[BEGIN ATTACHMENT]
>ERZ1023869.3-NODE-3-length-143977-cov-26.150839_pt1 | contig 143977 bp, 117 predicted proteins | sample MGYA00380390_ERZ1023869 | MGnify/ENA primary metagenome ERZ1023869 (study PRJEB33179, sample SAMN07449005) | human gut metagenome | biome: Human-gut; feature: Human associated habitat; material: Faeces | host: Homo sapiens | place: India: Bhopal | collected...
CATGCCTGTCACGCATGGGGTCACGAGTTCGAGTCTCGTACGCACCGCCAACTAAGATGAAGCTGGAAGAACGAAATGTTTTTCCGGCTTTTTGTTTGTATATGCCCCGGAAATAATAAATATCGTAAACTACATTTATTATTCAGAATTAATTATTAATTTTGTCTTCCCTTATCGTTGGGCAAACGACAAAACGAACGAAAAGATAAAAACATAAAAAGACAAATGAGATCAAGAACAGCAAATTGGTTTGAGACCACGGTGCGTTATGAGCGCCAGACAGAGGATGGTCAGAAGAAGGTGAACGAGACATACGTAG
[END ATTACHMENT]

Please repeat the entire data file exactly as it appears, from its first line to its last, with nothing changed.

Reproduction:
>ERZ1023869.3-NODE-3-length-143977-cov-26.150839_pt1 | contig 143977 bp, 117 predicted proteins | sample MGYA00380390_ERZ1023869 | MGnify/ENA primary metagenome ERZ1023869 (study PRJEB33179, sample SAMN07449005) | human gut metagenome | biome: Human-gut; feature: Human associated habitat; material: Faeces | host: Homo sapiens | place: India: Bhopal | collected...
CATGCCTGTCACGCATGGGGTCACGAGTTCGAGTCTCGTACGCACCGCCAACTAAGATGAAGCTGGAAGAACGAAATGTTTTTCCGGCTTTTTGTTTGTATATGCCCCGGAAATAATAAATATCGTAAACTACATTTATTATTCAGAATTAATTATTAATTTTGTCTTCCCTTATCGTTGGGCAAACGACAAAACGAACGAAAAGATAAAAACATAAAAAGACAAATGAGATCAAGAACAGCAAATTGGTTTGAGACCACGGTGCGTTATGAGCGCCAGACAGAGGATGGTCAGAAGAAGGTGAACGAGACATACGTAG